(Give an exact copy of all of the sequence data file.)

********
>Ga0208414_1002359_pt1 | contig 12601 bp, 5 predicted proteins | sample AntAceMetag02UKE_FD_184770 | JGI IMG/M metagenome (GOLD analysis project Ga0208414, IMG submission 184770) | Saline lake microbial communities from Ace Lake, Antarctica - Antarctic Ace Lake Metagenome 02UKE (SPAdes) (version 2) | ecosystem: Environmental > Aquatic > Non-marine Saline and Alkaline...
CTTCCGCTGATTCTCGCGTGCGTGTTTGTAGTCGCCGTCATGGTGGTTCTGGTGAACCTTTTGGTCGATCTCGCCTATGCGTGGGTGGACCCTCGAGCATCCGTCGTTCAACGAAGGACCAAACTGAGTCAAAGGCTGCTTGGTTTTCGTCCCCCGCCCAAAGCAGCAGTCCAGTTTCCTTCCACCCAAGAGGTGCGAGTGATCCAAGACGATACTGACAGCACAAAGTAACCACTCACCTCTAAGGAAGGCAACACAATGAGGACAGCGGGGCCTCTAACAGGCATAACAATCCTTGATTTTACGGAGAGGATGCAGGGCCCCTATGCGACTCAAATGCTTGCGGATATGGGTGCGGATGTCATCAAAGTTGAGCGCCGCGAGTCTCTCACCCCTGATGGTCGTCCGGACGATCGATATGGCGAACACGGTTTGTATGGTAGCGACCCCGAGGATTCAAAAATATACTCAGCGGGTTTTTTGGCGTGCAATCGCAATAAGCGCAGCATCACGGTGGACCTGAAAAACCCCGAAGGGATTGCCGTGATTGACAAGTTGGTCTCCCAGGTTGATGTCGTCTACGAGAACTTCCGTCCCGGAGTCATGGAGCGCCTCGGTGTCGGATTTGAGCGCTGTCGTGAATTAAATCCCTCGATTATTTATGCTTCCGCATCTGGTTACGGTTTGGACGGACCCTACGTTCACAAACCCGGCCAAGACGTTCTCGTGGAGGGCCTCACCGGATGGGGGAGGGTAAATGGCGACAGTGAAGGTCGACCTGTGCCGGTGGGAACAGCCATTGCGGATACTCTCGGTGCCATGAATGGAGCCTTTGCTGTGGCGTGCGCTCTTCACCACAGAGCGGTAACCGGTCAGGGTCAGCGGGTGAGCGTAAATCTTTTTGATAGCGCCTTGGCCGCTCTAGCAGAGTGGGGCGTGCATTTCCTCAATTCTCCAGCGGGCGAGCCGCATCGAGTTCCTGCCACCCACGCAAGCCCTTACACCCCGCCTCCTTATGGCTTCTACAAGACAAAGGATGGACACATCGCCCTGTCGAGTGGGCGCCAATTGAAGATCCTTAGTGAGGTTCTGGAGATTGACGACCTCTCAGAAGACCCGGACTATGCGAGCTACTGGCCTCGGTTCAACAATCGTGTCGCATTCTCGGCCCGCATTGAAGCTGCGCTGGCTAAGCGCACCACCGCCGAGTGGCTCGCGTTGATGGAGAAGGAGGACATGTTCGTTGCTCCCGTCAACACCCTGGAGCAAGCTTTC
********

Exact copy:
>Ga0208414_1002359_pt1 | contig 12601 bp, 5 predicted proteins | sample AntAceMetag02UKE_FD_184770 | JGI IMG/M metagenome (GOLD analysis project Ga0208414, IMG submission 184770) | Saline lake microbial communities from Ace Lake, Antarctica - Antarctic Ace Lake Metagenome 02UKE (SPAdes) (version 2) | ecosystem: Environmental > Aquatic > Non-marine Saline and Alkaline...
CTTCCGCTGATTCTCGCGTGCGTGTTTGTAGTCGCCGTCATGGTGGTTCTGGTGAACCTTTTGGTCGATCTCGCCTATGCGTGGGTGGACCCTCGAGCATCCGTCGTTCAACGAAGGACCAAACTGAGTCAAAGGCTGCTTGGTTTTCGTCCCCCGCCCAAAGCAGCAGTCCAGTTTCCTTCCACCCAAGAGGTGCGAGTGATCCAAGACGATACTGACAGCACAAAGTAACCACTCACCTCTAAGGAAGGCAACACAATGAGGACAGCGGGGCCTCTAACAGGCATAACAATCCTTGATTTTACGGAGAGGATGCAGGGCCCCTATGCGACTCAAATGCTTGCGGATATGGGTGCGGATGTCATCAAAGTTGAGCGCCGCGAGTCTCTCACCCCTGATGGTCGTCCGGACGATCGATATGGCGAACACGGTTTGTATGGTAGCGACCCCGAGGATTCAAAAATATACTCAGCGGGTTTTTTGGCGTGCAATCGCAATAAGCGCAGCATCACGGTGGACCTGAAAAACCCCGAAGGGATTGCCGTGATTGACAAGTTGGTCTCCCAGGTTGATGTCGTCTACGAGAACTTCCGTCCCGGAGTCATGGAGCGCCTCGGTGTCGGATTTGAGCGCTGTCGTGAATTAAATCCCTCGATTATTTATGCTTCCGCATCTGGTTACGGTTTGGACGGACCCTACGTTCACAAACCCGGCCAAGACGTTCTCGTGGAGGGCCTCACCGGATGGGGGAGGGTAAATGGCGACAGTGAAGGTCGACCTGTGCCGGTGGGAACAGCCATTGCGGATACTCTCGGTGCCATGAATGGAGCCTTTGCTGTGGCGTGCGCTCTTCACCACAGAGCGGTAACCGGTCAGGGTCAGCGGGTGAGCGTAAATCTTTTTGATAGCGCCTTGGCCGCTCTAGCAGAGTGGGGCGTGCATTTCCTCAATTCTCCAGCGGGCGAGCCGCATCGAGTTCCTGCCACCCACGCAAGCCCTTACACCCCGCCTCCTTATGGCTTCTACAAGACAAAGGATGGACACATCGCCCTGTCGAGTGGGCGCCAATTGAAGATCCTTAGTGAGGTTCTGGAGATTGACGACCTCTCAGAAGACCCGGACTATGCGAGCTACTGGCCTCGGTTCAACAATCGTGTCGCATTCTCGGCCCGCATTGAAGCTGCGCTGGCTAAGCGCACCACCGCCGAGTGGCTCGCGTTGATGGAGAAGGAGGACATGTTCGTTGCTCCCGTCAACACCCTGGAGCAAGCTTTC